But some 40 percent of the 1,321 species assessed on the IUCN's Red List are now classified as endangered.
"We are losing species all over the world," said Julie Marmet, chiropterologist (bat expert) at the National Museum of Natural History in France.
Bats have been "resilient" for 50 million years, she told AFP, but today's changes are "far too fast for species to adapt".
Human actions are to blame, as with the biodiversity crisis gripping the entire planet -- which will come under the spotlight at the IUCN congress in early September.
Deforestation and habitat loss is the primary driver.
Many species live in trees and the 40 percent that live in caves depend largely on forests for foraging, said Winifred Frick, chief scientist at Bat Conservation International.
Climate change is also increasingly taking its toll.
Flying foxes in Australia have been devastated by heatwaves, while in the United States thousands of Mexican free-tailed bats have been killed by hypothermia.
Lured by milder winters into abandoning their habitual migration south, many of these little bats have taken to staying in their roosts under bridges in Texas during the cooler months.
These bridges over waterways look like "restaurants" for bats, said Frick, but it also represents an "ecological trap".
During the last winter, there was a particularly cold snap in Texas.
"Thousands and thousands of bats died during that big freeze," she said.
Hunted and harassed
Modern human infrastructure has become a perilous obstacle course.
Already victims of collisions with cars, they must now avoid wind turbines -- studies suggest half a million are killed every year in the US either by the blades or the deadly effects of the forceful air movement.
Even the automatic motion sensors that illuminate the stairways of apartment blocks can turn a short stopover for migrating pipistrelles into a waking nightmare.
Normally these matchbox-sized bats only fly at night, said Andrzej Kepel, of the Polish association Salamandra.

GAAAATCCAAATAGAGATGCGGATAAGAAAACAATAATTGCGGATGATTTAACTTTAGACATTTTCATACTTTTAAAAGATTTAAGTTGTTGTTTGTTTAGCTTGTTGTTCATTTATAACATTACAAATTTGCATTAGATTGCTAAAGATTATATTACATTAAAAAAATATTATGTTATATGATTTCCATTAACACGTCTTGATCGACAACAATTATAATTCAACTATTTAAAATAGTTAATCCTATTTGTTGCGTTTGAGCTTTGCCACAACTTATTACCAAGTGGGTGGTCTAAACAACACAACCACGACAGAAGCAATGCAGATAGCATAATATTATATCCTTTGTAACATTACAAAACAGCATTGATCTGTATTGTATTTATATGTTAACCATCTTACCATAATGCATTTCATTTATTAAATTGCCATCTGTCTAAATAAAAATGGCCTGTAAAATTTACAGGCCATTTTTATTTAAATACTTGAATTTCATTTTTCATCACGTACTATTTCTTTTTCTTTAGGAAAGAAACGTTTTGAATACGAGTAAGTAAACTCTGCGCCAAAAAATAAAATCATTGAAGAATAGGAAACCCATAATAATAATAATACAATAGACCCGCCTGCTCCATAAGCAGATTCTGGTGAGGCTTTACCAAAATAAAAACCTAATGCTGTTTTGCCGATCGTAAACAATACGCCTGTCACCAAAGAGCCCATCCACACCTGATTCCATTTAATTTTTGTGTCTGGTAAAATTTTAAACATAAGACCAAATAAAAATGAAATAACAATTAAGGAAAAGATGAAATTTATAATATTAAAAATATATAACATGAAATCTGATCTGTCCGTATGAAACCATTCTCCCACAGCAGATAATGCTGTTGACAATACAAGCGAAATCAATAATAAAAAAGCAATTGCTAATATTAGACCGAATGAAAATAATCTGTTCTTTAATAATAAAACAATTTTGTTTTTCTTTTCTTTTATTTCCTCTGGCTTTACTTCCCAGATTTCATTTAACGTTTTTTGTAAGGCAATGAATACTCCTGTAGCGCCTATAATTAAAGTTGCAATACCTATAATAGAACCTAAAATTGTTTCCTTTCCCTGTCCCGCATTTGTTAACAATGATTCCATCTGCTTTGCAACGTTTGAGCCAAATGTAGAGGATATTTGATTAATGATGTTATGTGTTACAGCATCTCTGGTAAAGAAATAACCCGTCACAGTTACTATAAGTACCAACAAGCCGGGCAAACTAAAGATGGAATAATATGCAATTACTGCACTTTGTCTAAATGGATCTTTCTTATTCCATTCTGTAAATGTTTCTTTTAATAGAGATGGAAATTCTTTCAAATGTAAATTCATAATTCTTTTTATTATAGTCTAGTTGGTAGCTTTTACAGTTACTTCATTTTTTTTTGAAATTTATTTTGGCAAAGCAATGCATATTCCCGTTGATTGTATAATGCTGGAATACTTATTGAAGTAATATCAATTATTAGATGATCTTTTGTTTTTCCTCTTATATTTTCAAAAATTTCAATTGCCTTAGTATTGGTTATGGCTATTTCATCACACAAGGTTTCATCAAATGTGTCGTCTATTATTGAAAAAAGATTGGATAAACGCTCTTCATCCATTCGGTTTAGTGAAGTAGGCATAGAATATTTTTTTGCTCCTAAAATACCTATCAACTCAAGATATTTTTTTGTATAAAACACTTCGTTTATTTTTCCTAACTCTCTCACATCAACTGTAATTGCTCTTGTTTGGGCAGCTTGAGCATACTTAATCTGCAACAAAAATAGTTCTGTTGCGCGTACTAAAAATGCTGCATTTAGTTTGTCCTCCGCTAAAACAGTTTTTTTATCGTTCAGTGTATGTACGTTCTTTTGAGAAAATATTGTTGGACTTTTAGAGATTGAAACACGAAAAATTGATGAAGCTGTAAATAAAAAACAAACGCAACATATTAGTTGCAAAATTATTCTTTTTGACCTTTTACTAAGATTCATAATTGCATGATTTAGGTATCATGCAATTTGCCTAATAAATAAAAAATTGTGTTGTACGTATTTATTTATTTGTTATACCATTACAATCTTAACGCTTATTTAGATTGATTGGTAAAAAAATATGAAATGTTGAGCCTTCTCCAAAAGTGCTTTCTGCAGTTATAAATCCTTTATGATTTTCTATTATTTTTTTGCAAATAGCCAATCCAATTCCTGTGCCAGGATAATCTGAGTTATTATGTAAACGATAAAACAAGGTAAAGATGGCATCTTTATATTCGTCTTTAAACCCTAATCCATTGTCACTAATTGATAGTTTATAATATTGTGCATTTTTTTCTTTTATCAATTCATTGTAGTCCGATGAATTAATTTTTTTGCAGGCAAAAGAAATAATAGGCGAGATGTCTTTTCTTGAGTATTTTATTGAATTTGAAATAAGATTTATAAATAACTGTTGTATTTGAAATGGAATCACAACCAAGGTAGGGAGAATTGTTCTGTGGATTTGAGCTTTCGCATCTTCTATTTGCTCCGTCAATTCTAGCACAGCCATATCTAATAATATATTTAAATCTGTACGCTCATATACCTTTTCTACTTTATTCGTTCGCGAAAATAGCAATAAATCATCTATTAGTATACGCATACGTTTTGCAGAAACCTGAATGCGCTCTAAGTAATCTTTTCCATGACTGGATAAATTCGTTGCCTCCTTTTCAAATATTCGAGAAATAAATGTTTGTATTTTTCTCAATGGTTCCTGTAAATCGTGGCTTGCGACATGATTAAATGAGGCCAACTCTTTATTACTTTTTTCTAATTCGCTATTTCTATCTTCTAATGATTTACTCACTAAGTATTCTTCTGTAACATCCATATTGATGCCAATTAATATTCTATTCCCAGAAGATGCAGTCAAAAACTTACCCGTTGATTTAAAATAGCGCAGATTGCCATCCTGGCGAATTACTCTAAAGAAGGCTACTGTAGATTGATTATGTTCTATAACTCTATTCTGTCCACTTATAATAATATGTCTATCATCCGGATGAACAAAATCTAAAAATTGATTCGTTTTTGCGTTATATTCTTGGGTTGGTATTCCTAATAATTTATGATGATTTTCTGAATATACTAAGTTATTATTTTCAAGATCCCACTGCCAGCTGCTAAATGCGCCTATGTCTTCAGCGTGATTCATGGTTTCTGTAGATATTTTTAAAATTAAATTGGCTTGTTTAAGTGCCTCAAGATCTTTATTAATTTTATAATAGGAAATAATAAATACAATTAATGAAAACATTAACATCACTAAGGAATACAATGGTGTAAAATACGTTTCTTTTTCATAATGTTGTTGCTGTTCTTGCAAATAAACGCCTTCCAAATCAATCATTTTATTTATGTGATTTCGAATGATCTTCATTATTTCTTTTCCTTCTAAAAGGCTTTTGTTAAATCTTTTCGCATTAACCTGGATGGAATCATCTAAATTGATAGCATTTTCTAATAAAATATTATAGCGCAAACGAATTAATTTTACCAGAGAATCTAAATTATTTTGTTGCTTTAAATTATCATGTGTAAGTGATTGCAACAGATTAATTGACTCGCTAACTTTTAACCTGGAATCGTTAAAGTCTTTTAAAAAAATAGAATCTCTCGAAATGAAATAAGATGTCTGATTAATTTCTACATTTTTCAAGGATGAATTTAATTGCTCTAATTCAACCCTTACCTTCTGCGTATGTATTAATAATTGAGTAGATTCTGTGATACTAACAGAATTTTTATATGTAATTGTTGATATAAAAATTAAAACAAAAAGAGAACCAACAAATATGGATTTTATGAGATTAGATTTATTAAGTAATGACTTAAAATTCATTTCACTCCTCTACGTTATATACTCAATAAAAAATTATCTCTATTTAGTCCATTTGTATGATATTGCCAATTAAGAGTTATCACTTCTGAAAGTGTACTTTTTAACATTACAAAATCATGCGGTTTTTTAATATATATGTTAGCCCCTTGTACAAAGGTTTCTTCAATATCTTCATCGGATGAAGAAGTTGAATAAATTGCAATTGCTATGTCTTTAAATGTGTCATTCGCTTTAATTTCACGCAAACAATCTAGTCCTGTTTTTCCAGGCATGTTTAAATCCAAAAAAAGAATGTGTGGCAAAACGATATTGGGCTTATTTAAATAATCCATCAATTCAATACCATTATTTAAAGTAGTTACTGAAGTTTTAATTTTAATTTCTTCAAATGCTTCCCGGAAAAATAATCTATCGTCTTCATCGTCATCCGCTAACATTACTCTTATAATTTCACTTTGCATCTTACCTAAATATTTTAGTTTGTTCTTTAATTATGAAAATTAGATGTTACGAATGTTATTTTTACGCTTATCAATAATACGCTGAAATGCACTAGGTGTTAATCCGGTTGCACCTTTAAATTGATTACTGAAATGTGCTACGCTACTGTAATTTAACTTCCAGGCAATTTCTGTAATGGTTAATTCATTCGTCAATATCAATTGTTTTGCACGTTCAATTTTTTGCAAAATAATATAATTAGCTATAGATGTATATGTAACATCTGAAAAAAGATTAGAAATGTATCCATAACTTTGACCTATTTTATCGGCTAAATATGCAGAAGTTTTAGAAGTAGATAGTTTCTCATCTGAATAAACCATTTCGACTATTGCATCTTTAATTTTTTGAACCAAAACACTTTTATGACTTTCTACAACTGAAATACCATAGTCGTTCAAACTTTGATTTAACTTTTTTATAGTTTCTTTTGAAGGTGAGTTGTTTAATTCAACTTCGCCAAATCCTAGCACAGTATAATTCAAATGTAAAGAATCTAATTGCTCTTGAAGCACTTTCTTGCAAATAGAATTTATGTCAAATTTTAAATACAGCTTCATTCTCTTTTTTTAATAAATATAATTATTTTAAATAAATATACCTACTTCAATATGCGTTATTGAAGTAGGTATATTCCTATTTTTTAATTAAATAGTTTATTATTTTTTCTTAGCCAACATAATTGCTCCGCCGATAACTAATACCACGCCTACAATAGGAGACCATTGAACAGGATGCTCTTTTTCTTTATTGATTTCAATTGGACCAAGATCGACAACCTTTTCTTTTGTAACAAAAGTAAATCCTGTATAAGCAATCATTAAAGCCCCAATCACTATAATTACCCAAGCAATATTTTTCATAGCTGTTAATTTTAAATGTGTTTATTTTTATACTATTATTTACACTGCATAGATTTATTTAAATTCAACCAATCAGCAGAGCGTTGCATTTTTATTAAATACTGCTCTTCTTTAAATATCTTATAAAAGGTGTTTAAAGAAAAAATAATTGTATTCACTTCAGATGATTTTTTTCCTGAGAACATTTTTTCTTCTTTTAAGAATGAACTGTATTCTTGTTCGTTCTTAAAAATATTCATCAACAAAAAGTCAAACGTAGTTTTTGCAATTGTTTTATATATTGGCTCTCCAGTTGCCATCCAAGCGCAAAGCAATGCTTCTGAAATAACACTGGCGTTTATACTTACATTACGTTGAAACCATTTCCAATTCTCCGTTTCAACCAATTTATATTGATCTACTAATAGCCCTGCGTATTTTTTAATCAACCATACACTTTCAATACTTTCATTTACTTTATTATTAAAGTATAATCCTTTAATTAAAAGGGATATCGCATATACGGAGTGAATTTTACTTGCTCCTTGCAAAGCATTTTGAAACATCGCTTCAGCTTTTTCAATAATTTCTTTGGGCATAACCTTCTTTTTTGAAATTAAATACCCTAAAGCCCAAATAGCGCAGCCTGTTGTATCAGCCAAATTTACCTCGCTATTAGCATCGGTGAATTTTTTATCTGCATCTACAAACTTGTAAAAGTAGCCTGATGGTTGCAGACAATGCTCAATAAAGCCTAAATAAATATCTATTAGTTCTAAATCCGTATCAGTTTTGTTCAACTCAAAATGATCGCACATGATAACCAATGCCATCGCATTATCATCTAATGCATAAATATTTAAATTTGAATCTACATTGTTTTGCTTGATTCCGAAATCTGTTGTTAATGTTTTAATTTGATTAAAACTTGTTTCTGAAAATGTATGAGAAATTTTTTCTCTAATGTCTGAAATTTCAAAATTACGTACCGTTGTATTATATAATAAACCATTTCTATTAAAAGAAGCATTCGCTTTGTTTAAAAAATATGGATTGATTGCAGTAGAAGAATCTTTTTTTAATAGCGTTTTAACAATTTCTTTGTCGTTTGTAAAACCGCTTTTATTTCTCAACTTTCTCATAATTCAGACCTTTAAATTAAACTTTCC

But when they try to continue with their migration after a couple of days in these stairways, they trigger the sensor and the lights turn on.
"So they land," said Kepel. Again and again they try to leave and every time the lights flick on, stopping them.
Their cries can attract others.
"After several days, there are hundreds of bats in the staircase and people are panicking," he said. Bats can end up starving to death.
Inside caves, they are still not safe.
Whether it is tourists shining torches or the incursions of those collecting bat guano to use as fertilizer, the slightest disturbance can be devastating.
Especially since most bat species only have one baby per year, unusually for such a small mammal, said Marmet.
So "if there is a problem in a colony, it's over."
Hunted for meat or sport by people in Southeast Asia and Africa, they also fall prey to other animals.
In Jamaica, for example, cats have staked out the cave of a colony of critically endangered bats.
"We've documented within an hour cats taking about 20 bats, ripping their wings off and snacking on them," said Frick.
Vampires to Vatican
So who is frightening who?
Bats have not always had a bad reputation.
In Mayan culture they played a major role in the forming of the universe.
But in the Western world they have been unwittingly typecast as mascots of Halloween and horror films.
While just three types of bats in South America are (animal) blood-drinking "vampires", when Bram Stoker wrote "Dracula" in the 19th century it tarnished the reputation of the whole family.
"That is the moment bats began to be accused of being envoys of the devil, being evil, and filthy, and bringing diseases," said Medellin.
Batman was helpless to redress the balance.
Even Pope Francis last year likened people in a state of sin to being "like 'human bats' who can move about only at night".
But many of those who spend time with bats end up loving them.
"They are cute! We get attached to them," says Corentin Le Floch, of Bretagne Vivante.
In the church of Noyal-Muzillac, it's snack time and a Greater Mouse-eared bat is nibbling on a wriggling mealworm.
He gets a quick caress of his little pointy ears and then: freedom.
© Agence France-Presse